Northwest Baptists Support Cooperative Program with $3 Million

Programs expand with Baptist generosity
( [email protected] ) Nov 20, 2003 11:02 AM EST

EUGENE, Oregon - Northwest Baptists allocated $3 million in funds to the Cooperative Program as part of their missions-minded initiative, during their annual convention, Nov. 11-12. The gift came as a landmark in their 56-year history, proving once again, the immense power of a generous spirit within the Christian community.

"The $3 million Cooperative Program budget is a significant milestone," said Jeff Iorg, executive director of the Northwest Baptist Convention "In a time when many other conventions and other organizations are cutting back, we are experiencing record mission giving and expansion because of the generosity of Northwest Baptists."

The NWBC leaders expressed their appreciation to the affiliated churches for their financial support during the annual meeting; nearly $2.3 million came from Southern Baptist Convention entities.

The Cooperative Program is the Southern Baptist Convention’s system of supporting missions and ministries across the United States and around the world. Nearly a third of the anticipated Cooperative Program funds, 32 percent, will continue to be forwarded to SBC missions and ministry initiatives.

In addition to the financial budgeting of missions, the 527 delegates and guests to the convention held plenary sessions on “Kingdom Growth Now,” highlighting Northwest Baptists’ involvement in regional and global missions.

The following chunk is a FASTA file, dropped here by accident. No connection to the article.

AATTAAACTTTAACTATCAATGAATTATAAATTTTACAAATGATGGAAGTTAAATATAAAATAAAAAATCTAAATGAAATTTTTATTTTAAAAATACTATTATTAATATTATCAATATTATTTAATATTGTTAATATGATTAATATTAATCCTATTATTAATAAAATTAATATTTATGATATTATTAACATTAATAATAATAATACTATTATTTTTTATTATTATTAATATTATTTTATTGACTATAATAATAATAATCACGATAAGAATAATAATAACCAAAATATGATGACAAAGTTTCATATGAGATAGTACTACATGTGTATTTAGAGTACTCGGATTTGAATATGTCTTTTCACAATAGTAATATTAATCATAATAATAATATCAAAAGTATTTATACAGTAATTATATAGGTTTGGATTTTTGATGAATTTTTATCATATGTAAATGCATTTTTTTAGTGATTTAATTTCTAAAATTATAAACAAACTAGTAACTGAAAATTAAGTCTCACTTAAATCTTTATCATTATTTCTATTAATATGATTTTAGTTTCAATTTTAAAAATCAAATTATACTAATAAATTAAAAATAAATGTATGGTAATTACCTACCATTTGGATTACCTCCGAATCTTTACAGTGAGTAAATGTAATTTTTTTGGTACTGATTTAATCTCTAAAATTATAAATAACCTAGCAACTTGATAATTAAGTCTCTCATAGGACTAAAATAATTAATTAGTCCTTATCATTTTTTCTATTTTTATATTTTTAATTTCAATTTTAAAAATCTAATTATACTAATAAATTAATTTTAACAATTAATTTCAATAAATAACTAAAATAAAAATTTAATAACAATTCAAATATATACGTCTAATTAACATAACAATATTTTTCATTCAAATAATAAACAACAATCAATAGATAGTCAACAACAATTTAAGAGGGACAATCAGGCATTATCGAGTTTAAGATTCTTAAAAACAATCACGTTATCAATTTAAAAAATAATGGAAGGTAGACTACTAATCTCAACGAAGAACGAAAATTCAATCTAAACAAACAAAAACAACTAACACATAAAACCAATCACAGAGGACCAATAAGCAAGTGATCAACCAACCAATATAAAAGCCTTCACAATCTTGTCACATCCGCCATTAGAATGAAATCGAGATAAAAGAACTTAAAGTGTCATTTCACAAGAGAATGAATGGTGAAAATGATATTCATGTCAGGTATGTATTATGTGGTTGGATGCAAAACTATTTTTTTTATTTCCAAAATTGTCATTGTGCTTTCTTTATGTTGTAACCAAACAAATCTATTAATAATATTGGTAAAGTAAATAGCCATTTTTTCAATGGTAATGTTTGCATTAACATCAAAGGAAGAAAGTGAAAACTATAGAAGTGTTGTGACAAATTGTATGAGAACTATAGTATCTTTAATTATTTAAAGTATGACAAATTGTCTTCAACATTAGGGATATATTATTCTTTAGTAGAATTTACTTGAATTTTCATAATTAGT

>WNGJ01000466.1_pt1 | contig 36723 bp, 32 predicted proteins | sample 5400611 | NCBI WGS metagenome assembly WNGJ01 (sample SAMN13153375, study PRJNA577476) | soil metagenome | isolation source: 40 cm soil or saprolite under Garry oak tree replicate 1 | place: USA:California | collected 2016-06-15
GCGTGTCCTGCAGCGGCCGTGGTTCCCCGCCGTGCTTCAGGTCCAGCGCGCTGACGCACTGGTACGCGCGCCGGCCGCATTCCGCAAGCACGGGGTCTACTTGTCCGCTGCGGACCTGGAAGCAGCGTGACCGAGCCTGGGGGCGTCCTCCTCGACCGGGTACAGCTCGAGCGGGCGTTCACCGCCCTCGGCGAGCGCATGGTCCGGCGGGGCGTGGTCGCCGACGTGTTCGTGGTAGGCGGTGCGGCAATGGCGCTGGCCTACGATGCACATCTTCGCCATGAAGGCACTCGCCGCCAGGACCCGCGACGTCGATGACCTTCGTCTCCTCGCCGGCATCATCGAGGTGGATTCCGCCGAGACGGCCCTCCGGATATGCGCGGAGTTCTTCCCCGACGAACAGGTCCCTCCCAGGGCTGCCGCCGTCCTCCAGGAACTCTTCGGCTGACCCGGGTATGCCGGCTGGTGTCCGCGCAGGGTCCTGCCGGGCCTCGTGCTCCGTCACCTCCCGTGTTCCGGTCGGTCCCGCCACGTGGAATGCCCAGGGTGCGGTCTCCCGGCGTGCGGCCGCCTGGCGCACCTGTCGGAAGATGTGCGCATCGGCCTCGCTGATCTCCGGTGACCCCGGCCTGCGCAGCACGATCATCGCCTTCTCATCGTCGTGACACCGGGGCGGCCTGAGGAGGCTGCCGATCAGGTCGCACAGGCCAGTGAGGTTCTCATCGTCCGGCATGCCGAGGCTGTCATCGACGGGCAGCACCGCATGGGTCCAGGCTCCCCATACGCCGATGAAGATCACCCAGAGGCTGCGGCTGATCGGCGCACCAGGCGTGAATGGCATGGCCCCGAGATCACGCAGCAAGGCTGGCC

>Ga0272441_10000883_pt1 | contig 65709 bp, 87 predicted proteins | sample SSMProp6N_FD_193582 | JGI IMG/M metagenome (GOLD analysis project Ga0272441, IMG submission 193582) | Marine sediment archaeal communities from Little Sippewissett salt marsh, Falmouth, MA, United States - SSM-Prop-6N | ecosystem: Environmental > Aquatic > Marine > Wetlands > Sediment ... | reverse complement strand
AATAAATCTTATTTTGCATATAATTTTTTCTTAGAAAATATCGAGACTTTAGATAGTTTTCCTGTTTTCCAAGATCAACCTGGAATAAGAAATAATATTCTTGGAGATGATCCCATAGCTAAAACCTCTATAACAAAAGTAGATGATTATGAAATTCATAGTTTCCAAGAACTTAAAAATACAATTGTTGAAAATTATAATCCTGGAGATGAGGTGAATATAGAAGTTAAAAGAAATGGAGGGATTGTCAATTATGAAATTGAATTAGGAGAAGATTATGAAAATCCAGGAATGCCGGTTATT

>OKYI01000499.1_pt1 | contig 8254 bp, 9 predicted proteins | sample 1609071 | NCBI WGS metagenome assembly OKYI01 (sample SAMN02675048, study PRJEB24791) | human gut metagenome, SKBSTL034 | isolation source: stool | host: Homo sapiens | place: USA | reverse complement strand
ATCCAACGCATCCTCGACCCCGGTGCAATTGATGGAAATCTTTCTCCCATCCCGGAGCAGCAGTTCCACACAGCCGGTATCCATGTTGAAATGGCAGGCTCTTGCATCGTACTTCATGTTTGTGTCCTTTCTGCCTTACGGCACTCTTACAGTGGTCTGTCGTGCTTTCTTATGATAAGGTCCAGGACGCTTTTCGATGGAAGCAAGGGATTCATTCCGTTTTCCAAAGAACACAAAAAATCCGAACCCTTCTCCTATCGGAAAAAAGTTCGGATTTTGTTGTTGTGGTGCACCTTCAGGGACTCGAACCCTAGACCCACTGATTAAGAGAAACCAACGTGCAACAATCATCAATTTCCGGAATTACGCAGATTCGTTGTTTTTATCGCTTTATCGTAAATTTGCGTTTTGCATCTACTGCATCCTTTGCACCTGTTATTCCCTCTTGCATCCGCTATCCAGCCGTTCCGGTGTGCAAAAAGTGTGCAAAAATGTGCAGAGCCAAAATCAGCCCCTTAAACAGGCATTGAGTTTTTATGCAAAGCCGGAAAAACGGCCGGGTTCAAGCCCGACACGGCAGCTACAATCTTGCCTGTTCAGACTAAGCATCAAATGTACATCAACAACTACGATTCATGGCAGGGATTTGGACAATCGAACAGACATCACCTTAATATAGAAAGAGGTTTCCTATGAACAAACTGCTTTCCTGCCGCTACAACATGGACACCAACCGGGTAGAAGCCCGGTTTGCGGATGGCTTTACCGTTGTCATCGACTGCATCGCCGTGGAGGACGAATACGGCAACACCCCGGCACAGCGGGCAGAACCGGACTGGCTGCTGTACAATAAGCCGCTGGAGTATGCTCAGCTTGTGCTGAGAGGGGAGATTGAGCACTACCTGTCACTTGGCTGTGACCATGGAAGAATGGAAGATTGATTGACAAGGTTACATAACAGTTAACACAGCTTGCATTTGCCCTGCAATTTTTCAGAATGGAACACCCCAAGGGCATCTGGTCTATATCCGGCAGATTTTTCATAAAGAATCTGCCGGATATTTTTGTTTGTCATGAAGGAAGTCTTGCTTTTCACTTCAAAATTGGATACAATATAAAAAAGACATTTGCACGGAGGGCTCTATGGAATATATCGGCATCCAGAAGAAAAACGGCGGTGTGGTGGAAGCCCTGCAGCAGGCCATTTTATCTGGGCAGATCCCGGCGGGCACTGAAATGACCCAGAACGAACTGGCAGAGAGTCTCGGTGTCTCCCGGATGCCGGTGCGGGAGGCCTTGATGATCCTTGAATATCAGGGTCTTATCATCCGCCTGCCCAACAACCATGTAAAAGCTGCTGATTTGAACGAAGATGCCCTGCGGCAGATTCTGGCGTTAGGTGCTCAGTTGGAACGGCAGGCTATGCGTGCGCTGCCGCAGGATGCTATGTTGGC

“The Kingdom Growth Now testimonies were great examples of effective Northwest ministry," Iorg noted. "The meeting was a celebration by Northwest Baptists of what we do best -- focus on expanding God's Kingdom."

Speakers to the conference including seminarians and pastors, challenged the Northwest Baptists to take practical steps toward achieving Kingdom growth.

"How do we reach a generation that is so different from the one we grew up in?" asked Roy Fish, professor of evangelism at Southwestern Baptist Theological Seminary in Fort Worth, Texas. "Building relationships with people is the ultimate key to evangelism today,” he answered.

Ioan (John) Brisc, pastor of the second-largest Romanian church in the United States located in Portland, asked his audience to consider their part in the Kingdom of God. Brisc outlined his concern that Christians today don't know who they are, where their loyalties belong and what their priorities should be.

"The heart of the problem is a problem of the heart," said Brisc.

During the convention’s final session, Iorg spoke via telephone to several Northwest missionaries serving around the world.

As Iorg contacted Brent and Jennifer Waldrep in Brazil, the audience listened and viewed slides of the Waldreps’ ministry.

"God is teaching us about his love for every person in our region," Brent said.

Iorg also talked via satellite phone with the most recently appointed Northwest missionaries, David and Julie Yngsdal, who fielded the call while in the air en route to South Africa.

In other business, the delegates elected Stan Hughes, pastor of Richland Baptist Church, to a one-year term as president, and Tim Foster, pastor of Emmanuel Baptist Church in Dalles, Ore., as vice president.